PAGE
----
On the Fiordland Flyer, our Skipper Andrew kept up a running commentary about Lake Manapouri, Fiordland and the West Arm Power Station. The upper deck actually looked like a rugby stadium, as I was surrounded by people wearing international rugby logo’s and speaking in Spanish, French and even Russian, as they snapped off scenic photos.
Chris Moon, our Real Journey's guide, met us at the Information Centre and drove us over Wilmot Pass to Deep Cove. He joked about being ‘new on the job’; however, his knowledge of all things nature based proved that he was anything but inexperienced.
The physical beauty of Doubtful Sound is hard to explain, and I’ll never be able to do the fjord justice with the written word. Rather than me babbling away, I suggest you take a look at my photographs taken from the Patea Explorer. Waterfalls, seals, penguins, dolphins and the sound of natural silence left me on sensation overload with a full SD card.
Back on land, Chris drove us into the bowels of the hillside to see the power station. It was a 'Beyond 2,000 – Buck Rogers' kind of experience learning about how water from Lake Manapouri drops 178m down seven penstocks to the power turbines and is discharged into Doubtful Sound. Over 1,800 men and woman built the road over Wilmot Pass and the underground power station. It took 8 years, of drilling and blasting to dig the access and utility tunnels. Over 1,800 people worked on the project and the power station was finally commissioned in 1971.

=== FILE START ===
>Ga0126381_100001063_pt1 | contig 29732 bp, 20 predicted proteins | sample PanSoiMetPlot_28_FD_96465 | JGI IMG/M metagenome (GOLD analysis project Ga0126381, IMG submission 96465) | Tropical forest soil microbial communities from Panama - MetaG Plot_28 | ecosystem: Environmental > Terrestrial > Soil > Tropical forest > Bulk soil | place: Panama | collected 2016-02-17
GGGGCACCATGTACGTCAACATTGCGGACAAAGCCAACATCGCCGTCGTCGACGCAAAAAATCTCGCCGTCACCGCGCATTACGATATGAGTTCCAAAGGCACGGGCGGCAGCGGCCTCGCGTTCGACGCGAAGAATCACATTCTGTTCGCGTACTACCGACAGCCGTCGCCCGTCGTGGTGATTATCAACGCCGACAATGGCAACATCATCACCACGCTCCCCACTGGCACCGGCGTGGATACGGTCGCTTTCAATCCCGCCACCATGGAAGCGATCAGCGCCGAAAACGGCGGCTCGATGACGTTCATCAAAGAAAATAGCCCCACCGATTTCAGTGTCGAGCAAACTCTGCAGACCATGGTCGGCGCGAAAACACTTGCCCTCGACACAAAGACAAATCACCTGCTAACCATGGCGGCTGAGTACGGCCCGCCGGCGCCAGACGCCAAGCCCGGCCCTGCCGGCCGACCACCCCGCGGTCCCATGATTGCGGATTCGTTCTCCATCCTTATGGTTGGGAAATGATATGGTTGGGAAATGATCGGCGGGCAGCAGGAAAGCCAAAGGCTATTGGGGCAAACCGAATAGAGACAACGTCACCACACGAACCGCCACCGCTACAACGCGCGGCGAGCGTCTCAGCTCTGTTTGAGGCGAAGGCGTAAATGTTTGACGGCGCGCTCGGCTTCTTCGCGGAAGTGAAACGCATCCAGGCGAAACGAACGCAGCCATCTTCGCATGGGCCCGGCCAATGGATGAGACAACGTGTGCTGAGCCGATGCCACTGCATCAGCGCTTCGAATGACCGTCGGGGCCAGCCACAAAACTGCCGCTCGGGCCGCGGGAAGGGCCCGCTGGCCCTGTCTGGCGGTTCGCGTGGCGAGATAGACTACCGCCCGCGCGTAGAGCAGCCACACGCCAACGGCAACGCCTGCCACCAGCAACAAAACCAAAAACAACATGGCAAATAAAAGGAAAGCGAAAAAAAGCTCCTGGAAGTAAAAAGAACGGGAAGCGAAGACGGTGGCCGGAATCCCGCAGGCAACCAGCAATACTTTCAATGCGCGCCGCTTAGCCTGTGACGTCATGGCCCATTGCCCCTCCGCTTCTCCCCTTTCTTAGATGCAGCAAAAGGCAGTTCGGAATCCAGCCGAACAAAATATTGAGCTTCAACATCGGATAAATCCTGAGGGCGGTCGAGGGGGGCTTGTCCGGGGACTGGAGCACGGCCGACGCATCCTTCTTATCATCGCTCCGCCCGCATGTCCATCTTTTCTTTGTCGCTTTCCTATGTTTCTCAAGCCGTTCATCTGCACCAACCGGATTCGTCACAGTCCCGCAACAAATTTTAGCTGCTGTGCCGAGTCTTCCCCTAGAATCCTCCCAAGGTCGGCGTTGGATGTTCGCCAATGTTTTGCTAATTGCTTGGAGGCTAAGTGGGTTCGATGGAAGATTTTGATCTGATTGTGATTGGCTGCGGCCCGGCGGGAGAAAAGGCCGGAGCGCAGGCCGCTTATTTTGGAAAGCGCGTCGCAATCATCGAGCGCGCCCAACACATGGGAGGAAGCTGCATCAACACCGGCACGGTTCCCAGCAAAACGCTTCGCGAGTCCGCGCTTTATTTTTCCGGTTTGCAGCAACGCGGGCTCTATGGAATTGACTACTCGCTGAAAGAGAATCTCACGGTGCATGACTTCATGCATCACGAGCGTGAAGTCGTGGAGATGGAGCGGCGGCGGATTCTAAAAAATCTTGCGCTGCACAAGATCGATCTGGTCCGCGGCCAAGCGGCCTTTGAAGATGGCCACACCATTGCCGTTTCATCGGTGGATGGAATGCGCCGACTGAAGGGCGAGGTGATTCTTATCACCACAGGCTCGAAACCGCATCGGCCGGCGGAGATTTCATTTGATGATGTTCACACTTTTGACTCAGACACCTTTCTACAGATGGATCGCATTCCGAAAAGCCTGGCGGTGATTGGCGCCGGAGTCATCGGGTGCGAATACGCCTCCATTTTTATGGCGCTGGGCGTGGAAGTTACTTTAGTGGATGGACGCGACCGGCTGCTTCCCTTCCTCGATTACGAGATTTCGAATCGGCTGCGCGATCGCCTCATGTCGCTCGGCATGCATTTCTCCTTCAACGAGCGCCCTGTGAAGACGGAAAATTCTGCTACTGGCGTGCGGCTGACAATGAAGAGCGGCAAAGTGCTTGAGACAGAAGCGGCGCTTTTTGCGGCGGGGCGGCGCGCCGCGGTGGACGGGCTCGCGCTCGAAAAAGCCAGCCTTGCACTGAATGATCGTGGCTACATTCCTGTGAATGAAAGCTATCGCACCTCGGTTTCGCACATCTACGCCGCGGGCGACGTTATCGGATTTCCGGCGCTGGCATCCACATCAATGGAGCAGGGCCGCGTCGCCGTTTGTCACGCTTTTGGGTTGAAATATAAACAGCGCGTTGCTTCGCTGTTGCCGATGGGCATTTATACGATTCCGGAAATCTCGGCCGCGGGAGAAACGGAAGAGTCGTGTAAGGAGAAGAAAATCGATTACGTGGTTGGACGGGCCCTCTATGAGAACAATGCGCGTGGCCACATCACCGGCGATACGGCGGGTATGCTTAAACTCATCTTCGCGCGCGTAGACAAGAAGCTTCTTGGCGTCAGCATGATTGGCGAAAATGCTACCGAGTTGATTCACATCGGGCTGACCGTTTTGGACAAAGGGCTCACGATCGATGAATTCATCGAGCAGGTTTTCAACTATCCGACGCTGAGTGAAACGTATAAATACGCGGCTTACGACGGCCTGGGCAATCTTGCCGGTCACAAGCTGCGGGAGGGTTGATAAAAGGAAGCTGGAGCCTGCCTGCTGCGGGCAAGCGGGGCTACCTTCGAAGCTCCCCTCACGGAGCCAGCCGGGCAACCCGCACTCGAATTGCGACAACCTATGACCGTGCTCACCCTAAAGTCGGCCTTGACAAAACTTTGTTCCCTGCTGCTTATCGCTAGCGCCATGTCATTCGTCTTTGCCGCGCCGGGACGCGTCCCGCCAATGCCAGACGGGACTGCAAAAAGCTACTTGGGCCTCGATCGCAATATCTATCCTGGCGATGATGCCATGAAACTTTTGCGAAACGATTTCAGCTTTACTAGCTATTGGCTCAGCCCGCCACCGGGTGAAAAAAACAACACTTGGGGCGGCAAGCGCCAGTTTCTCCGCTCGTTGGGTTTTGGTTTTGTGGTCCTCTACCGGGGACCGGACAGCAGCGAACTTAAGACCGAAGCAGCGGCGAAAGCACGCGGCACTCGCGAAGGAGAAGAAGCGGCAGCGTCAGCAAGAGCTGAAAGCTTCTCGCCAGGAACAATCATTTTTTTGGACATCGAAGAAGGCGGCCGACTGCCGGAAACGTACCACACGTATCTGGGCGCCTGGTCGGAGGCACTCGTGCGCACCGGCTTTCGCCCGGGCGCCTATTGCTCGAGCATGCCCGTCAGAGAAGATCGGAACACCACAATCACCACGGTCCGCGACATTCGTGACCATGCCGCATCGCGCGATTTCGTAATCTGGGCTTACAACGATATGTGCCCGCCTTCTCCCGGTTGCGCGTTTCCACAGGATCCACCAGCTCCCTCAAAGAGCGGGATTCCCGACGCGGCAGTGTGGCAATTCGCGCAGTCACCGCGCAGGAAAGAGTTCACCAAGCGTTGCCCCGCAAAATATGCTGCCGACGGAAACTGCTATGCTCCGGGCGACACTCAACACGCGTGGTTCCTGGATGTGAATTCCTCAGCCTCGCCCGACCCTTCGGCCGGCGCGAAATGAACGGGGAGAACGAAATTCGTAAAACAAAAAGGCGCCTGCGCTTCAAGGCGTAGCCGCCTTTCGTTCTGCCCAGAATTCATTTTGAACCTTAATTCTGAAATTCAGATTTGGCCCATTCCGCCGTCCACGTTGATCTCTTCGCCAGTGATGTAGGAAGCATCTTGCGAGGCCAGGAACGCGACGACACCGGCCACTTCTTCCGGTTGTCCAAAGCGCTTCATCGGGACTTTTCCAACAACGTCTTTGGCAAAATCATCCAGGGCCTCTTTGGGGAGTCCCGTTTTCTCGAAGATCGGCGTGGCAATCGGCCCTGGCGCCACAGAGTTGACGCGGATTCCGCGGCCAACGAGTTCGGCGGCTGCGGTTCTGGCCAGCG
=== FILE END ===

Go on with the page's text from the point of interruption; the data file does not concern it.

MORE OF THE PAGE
The incredible thing about this project is not only does it supply a vast amount of power for Tiwai Point aluminium smelter; the footprint of the power station was altered to maintain the level of Lake Manapouri. It what was New Zealand’s first mass conservation protest, over 265,000 signatures taken to parliament to ‘Dam the Dam’. Somehow the Engineers and ‘Greenies’ managed to get the project work without destroying the Lake. Hearing this story makes me think that there is hope for the planet after all!
I have to admit I was utterly exhausted at the end of the day and I was glad that I only had a 20 minute drive to Te Anau, rather than a bus trip back to Queenstown. Just another reason to stay in Te Anau for at least two nights and explore both Milford and Doubtful Sound when you head to Fiordland.